Reopening of “Katsumi Sunamori: Implications of the Scenery”
Maruki Gallery for the Hiroshima Panels has reopened from the 9th of June and the exhibition Katsumi Sunamori: Implications of the Scenery has been extended till the 30th of August. On the occasion of reopening, we are pleased to share an essay written by Kazura Sunamori, the daughter of Katsumi Sunamori (From Maruki Gallery News No. 141 published in April 2020).
Be alert and always keep on praying for all people
It has been 11 years since my father Katsumi Sunamori passed on. A letter written like a will stated that “I don’t mind if Kazura manages and publishes my photographs. However, if there are plans to let someone else handle them, do not meddle with it.”
I had no idea what I should do. I thus discovered curatorial courses in distance-learning universities and enrolled myself at Musashino Art University. It took me a long time to read the references and I was struggling with writing reports as I had not studied seriously before.
Although my father had terminal cancer, he never showed any form of weakness while undergoing anti-cancer therapy. He looked as if he was well and not evidently in pain. Moreover, he used to tell us jokes when my mother and I visited him in the hospital. He became more emaciated day after day. His legs swelled due to the blockage in his lymphatic vessels and there were signs of jaundice in his eyes whenever I looked at him in the face. However, his energetic behavior did not let us know that his time was drawing near. He did gait rehabilitation every day while limping on his elephant-like legs. He smiled and said, “If I am unable to walk like before, I would go on photoshoots using a monopod instead of a stick!”
He often wore an oxygen mask and took morphine for roughly 2 weeks before his passing. He never reclined his bed even when he was asleep. Looking back, he might have thought that he would die shortly if he took morphine to ease the pain and lay in the bed comfortably. Sitting on the bed all day and being tensed up was his way of resisting death.
Only once when he was in the hospital that he cried and said, “There is still something I have to photograph.”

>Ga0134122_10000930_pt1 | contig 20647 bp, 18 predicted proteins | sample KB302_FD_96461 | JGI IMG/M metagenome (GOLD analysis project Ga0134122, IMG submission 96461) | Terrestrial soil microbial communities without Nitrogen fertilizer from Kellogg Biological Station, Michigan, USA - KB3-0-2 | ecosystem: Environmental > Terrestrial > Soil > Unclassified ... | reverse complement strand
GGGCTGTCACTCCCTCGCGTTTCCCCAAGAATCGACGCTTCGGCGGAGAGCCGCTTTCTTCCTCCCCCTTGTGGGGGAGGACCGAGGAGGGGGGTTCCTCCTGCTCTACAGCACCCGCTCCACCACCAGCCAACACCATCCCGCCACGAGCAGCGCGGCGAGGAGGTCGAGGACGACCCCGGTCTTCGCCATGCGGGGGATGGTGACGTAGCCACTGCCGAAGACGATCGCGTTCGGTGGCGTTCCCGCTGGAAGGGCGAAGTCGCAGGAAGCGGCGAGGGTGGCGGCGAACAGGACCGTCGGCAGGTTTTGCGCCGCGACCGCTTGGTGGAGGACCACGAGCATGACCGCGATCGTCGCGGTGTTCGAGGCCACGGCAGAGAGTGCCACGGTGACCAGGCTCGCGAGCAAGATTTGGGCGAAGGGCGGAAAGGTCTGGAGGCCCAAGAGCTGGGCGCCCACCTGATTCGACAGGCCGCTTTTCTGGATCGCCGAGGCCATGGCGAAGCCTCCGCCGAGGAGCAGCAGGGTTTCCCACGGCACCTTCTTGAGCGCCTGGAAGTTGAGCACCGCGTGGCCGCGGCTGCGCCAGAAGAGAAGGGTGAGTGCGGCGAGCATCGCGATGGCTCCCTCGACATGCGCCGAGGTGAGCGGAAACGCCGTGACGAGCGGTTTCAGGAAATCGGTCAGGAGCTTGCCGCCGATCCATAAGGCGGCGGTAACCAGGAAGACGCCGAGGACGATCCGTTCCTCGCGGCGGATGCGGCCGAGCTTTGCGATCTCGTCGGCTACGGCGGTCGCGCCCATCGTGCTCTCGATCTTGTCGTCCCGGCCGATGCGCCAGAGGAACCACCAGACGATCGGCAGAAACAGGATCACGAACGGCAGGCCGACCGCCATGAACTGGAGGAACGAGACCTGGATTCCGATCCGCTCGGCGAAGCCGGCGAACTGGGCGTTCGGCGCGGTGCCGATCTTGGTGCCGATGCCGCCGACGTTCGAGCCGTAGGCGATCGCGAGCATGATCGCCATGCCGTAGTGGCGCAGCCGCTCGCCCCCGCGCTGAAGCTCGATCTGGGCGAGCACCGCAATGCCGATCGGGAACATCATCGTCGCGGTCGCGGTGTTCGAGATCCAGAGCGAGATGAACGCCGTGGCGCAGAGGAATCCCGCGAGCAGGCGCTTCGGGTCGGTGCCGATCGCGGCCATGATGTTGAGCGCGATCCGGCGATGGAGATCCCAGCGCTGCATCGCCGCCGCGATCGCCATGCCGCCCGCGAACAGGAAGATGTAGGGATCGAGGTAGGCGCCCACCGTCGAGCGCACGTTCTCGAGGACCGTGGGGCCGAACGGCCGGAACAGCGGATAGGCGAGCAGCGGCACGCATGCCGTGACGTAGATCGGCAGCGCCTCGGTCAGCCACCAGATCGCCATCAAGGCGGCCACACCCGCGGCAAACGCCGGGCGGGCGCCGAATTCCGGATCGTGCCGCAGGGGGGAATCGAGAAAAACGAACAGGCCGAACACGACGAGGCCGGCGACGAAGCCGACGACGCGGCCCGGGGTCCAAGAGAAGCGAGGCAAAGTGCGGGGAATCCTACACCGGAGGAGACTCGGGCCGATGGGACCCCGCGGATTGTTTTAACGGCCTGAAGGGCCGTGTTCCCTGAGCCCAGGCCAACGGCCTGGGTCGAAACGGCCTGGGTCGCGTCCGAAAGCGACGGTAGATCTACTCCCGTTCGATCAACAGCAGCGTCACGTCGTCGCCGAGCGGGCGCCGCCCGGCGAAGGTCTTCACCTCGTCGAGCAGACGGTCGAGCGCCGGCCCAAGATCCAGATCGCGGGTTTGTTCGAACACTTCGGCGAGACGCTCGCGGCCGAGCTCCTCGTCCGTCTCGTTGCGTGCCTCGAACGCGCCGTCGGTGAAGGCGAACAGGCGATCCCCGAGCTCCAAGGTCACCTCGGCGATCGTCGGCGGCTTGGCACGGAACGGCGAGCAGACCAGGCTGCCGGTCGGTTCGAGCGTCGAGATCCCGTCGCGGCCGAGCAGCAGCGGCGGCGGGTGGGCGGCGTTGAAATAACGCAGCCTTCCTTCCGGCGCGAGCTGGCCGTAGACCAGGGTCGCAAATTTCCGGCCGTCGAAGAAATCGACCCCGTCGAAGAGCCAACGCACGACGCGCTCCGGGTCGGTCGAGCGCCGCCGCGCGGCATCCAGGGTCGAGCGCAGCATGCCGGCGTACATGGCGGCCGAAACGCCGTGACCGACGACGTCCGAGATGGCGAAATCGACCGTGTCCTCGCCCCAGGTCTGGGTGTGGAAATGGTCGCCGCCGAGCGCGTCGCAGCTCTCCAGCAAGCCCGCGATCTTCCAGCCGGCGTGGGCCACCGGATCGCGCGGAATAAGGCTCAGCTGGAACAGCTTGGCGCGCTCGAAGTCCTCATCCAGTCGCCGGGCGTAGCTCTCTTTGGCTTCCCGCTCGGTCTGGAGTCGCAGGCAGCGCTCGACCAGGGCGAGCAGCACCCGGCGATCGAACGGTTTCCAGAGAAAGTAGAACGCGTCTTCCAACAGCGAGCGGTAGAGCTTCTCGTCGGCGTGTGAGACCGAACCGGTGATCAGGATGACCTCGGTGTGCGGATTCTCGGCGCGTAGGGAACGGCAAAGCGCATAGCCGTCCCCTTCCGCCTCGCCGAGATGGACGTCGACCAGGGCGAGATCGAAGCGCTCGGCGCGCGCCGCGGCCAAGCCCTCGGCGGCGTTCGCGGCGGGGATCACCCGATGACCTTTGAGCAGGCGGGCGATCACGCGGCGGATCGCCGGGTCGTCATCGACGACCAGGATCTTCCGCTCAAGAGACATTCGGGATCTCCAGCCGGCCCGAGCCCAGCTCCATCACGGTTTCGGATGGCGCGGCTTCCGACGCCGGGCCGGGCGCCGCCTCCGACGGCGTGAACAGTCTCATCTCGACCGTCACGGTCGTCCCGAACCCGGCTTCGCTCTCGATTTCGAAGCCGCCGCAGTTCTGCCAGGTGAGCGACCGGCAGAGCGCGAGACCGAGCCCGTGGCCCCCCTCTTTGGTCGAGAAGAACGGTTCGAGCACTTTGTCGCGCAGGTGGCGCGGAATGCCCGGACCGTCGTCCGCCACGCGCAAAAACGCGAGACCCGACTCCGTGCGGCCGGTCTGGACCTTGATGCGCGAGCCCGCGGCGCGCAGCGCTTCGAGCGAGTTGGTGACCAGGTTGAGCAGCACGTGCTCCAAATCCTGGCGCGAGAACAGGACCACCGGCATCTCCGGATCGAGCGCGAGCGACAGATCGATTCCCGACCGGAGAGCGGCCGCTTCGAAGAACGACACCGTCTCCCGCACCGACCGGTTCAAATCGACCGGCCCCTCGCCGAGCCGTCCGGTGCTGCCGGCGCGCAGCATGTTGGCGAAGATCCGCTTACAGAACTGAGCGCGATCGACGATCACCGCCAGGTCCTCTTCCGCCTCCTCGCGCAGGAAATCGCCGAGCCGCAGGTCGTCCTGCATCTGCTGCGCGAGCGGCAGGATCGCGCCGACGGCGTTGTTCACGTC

If my father was still alive, I would continue to take photographs. However, I could not take photographs anymore since then. I felt that my ambition was insignificant compared to my father’s, as he never gave up till the last moment. Seeing that, I decided to dedicate my whole life to my father’s photographs, making them widely known to the public.
I have been motivated by my father’s way of life in the past 11 years. He never lost hope no matter how much he struggled, went through pain, and had his freedom restricted. I was determined to study to make my father’s photographs publicly known, despite the possibility that they might lack recognition.
While studying the curatorial course, I started to understand that learning how to plan an exhibition was not enough. However, I came to acknowledge that organizing exhibitions of my father’s works could be seen as my mode of expression. This led me to pursue a postgraduate degree at Kyoto University of Art and Design in Art and Design Studies, specializing in the Art and Environment Studies field.
Although the readings I had in graduate school became increasingly difficult, the knowledge I have acquired allowed me to think more broadly and freely. Thus, I was able to see my father’s works from new perspectives. Though I could sense an intangible quality underlying in his various photographs, I am unable to make sense of what it is. There is certainly something that exists within his body of works, which is not limited to a categorization of photography, namely journalism.
The theme of my master’s dissertation was based on one of his series Mokushi no machi, which was about the disaster-stricken area of an eruption in Fugen peak at Mount Unzen, Nagasaki. My research was an attempt to find out what exactly was that intangible quality in my father’s photographs. Though I was unable to find an answer through my research, this dissertation has open doors for further collaborative research of my father’s practice, which had been impossible for me to do it alone.
I had struggled at that period, but I was not lonely as many individuals advised and helped me along the way. These people truly spared time for me and supported me throughout the entire process. It was an invaluable experience that I have shared with them.
This exhibition Katsumi Sunamori: Implications of the Scenery would not come to fruition without art critic, Noi Sawaragi. The separation and suffering in wars, poverty, and natural disasters allow us to know about the past and reflect on how to live our lives. Realizing this exhibition during an unprecedented time might be exceptionally significant, as it does not only highlight my father’s practice but also raises questions and concerns we face today.
The past 11 years was a time of mourning for my father and laying his soul to rest. From now, I will be alert and always keep on praying for all people.
With my sincere gratitude for all who was involved in this exhibition,
Kazura Sunamori, Katsumi Sunamori Photography Office